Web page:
He entered my life after a season where my self-image and my faith had taken a major beating, a season where I came close to walking away from my church and seriously questioned God. He came as a 21 year old "kid" to lead the youth ministry in a small country church. It took awhile for us to trust each other and for a friendship to grow, but eventually it did. However, he did not come to that church to stay and after 9 short months he graduated college and left us to marry his fiancée and to live near her college so she could finish her senior year.

The night of his farewell party he gave me a gift. In a place where I had felt used, abused, and discounted, he treated me with love, grace, dignity, and respect. His simple act of acknowledging my humanity and validating it, was a gift no one had given me for a long time. Eventually, I came to serve in another church where he also served and here I met his family and grew to love them. In this church and in the sheltering love of this family, I learned about love, experienced affirmation, and also learned about grace.  Because of his openness to letting God minister through him, I experienced healing at a soul level. Old hurts and wounds were brought to the surface. Forgiveness, love, and grace were applied and I healed and grew and learned things about myself and about God and life with God I never imagined I would. 

I am thankful for these two and for each of the people in the stories in this series. Each one has left a footprint on my life, each one had an impact.

As you reflect on loved ones now gone, I’d love to hear how they have impacted you.
What lessons did they teach you?
How did they influence your perspective?

What one thing about them will you always remember? 

Thursday, May 7, 2015

Each of the stories in this series, is the story of one or more persons who touched my heart, who left a footprint on the path of my life. For a time we shared the journey, we walked together, and then they were gone and emptiness settled where they had been.
How can a person cope in the face of profound loss? Life goes on when it feels like it should stop. Our world as we know it has ended, yet the earth keeps spinning on its axis. The sun continues to rise and set. Yet, it seems like it should stop. But, it doesn’t and we too must carry on. But how?
Each person will grieve in their own way.
I journal. I write about the pain, about the memories, about the joy that was and the sorrow that is and in time the hope of what might be someday. I look back at old journals, reminding myself of where I have been, of the obstacles God has brought me over, the trials He has brought me through. I meet myself as I was in younger years. I am reminded of forgotten little intimacies with loved ones. I tell our story and look at it from a variety of perspectives and I wrestle with questions and doubts.
In time, I come to a time and place where I am ready to do the work of “Making Meaning.”
“Making Meaning?” What’s that? We long for the life of our loved one to matter – to be remembered, to have value, to have made a difference. We long for our relationship with them to have mattered, to have made a difference. Making Meaning is our process of discovering how their life mattered and what we can do to remember it and to share it with others.
I’ve broken this final “Making Meaning” section into three parts: Remembering, Impact, and Helping.
This first part is “Remembering.” What can we do to help ourselves and others remember our loved one and the ways his or her life mattered?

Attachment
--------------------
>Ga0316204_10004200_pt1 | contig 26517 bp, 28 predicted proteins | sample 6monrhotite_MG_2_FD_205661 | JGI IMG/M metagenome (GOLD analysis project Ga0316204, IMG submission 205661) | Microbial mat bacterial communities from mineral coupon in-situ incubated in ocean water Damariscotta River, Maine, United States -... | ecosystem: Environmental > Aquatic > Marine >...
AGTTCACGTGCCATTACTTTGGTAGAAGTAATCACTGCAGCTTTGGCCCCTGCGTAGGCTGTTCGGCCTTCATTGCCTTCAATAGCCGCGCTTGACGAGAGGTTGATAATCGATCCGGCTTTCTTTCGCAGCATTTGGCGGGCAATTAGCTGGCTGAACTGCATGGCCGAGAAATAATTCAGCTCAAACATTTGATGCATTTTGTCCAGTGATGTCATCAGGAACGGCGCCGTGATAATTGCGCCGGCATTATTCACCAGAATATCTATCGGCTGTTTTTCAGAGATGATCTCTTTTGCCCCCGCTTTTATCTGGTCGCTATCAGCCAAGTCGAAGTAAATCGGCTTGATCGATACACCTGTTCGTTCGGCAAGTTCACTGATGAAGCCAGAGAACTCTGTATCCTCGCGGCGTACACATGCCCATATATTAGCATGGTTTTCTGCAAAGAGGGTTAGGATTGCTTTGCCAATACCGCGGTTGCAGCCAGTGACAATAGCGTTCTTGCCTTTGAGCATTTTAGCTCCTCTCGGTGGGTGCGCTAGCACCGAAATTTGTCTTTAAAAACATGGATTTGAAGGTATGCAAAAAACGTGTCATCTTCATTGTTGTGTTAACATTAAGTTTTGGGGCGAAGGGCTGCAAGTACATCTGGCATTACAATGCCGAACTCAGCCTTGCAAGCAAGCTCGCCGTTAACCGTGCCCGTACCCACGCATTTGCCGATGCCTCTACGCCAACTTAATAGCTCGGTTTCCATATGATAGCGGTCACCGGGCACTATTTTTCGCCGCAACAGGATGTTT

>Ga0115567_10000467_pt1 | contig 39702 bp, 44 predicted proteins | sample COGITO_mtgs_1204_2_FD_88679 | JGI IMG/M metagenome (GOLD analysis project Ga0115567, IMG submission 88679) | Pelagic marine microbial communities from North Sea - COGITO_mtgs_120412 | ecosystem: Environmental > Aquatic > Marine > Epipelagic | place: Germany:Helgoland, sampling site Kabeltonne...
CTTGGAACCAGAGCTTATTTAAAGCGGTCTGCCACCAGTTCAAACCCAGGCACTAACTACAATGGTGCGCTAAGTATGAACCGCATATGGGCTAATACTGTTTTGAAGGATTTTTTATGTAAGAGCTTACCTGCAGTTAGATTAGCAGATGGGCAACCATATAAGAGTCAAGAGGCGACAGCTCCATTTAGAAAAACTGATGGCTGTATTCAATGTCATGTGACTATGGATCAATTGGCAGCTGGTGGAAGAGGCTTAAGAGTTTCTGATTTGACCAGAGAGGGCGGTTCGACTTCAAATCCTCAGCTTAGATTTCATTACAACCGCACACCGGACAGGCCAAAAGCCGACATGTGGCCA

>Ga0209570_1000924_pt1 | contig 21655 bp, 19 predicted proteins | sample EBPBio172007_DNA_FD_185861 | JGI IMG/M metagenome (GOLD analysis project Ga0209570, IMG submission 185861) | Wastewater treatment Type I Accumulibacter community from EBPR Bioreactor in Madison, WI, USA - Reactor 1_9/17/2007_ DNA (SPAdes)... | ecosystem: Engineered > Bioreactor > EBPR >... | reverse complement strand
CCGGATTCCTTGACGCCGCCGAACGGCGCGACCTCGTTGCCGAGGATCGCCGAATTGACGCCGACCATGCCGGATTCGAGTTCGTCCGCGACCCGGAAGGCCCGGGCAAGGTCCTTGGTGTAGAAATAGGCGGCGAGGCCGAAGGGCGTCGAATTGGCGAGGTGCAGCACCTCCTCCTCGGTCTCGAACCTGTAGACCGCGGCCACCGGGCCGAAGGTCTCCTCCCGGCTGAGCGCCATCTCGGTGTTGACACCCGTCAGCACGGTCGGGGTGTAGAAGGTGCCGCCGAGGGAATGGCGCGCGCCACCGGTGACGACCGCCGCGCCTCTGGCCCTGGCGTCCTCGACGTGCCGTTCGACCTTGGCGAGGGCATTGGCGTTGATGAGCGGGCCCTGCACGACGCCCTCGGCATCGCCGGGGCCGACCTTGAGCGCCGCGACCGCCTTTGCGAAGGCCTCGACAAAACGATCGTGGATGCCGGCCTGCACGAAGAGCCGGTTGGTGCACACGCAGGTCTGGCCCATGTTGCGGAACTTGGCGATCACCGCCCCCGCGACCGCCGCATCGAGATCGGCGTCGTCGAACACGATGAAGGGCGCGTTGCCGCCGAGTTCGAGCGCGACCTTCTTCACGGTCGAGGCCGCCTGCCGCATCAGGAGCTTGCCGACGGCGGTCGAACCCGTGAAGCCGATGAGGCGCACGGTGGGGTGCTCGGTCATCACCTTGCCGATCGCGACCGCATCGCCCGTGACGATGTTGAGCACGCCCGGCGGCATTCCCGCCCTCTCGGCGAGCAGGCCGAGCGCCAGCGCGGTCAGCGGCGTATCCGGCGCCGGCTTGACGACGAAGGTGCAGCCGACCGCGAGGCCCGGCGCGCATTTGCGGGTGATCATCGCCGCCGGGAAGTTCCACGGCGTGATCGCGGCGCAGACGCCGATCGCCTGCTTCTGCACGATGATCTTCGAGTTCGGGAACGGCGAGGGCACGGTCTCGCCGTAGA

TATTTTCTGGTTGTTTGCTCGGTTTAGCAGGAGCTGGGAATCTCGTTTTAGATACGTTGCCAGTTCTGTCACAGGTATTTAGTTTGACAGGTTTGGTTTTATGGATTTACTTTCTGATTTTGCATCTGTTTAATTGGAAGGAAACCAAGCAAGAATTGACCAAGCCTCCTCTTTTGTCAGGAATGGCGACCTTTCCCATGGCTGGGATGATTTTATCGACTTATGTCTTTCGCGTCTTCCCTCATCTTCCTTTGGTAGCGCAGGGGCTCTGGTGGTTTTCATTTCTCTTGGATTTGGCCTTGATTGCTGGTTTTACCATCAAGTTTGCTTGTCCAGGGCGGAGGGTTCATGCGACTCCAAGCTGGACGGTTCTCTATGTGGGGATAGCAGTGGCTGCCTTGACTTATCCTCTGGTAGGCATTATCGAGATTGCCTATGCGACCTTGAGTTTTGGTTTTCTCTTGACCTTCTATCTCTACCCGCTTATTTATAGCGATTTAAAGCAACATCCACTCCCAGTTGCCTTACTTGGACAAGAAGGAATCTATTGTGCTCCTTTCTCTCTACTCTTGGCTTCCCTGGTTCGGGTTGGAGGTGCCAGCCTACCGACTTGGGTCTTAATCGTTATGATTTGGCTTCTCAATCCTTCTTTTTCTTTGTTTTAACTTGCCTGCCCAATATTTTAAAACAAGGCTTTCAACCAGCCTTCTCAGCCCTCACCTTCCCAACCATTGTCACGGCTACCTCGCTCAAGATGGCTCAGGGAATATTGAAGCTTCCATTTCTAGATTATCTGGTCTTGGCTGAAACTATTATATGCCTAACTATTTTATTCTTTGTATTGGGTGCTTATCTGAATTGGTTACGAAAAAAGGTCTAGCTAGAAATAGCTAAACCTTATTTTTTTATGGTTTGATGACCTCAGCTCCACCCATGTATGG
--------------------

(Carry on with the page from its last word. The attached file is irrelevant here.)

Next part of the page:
Create a scrapbook. Share your favorite memories of the person or create an overview of their life. Preserve letters to them now of things you'd like to tell them if you could. Describe memories of a specific trip or event you participated in together along with pictures and memorabilia. 

A memorial website. Last Memories is one site that allows you to create a page in memory of your loved one. Pictures can be posted. Articles or letters about your loved one, your feelings, your processing can be written. People can respond with memories or words of comfort of their own.

Tattoo the person’s face or name on your body.

Facebook. Maintain the person’s already existing account or create a page in their honor. Here friends and family of your loved one can continue to post messages, memories, and updates.

A garden. Set aside a space for a garden as a memorial to your loved one. It might be one that incorporates some of their favorite flowers or a small pool or waterfall – a place of beauty as a reminder of the beauty of their life.

A special gravestone. A gravestone that has a meaningful picture etched on it. One family chose to have a picture of the family farm etched on the patriarch’s stone. Another who lost a young child had her picture etched on the stone. Other’s have the stone shaped in a unique image.

Plant a tree. Planting a tree is a living reminder of your loved one and is especially appropriate for someone who loved the outdoors or who was concerned about the environment.

Write a letter. Write a letter to your loved one. You might want to save them in a special box or scrapbook to be reread periodically. If you prefer to write privately and intimately, you may want to destroy the letter once it is written. The act of writing the letter can free thoughts and emotions that might otherwise be trapped inside. When you are wrestling with an issue that you would have discussed with them, writing a letter might help you to see from their perspective as you think about how they would have responded. 

A Christmas ornament. Whether you choose one special ornament to lovingly hang year after year or to add an ornament in their memory each year, this can be a way to continue to include a loved one in your Christmas traditions.

A piece of jewelry. You may want to have a piece of their jewelry reset or redesigned as a wearable reminder. Origami Owl and Keep Collective both offer custom made jewelry so that you can design your own memory piece.

Repurpose their clothes. I have heard of both pillows and stuffed animals being made from a loved one’s clothes. Often clothes retain the most powerful of all memory triggers – the scent of a person. These huggable items can bring the person close both visually and through fragrance. 

This is only a few ideas for remembering a loved one. 
I'd love for you to join the conversation and tell us other ideas for remembering a loved one.

I am not compensated in any way for the links provided in this post.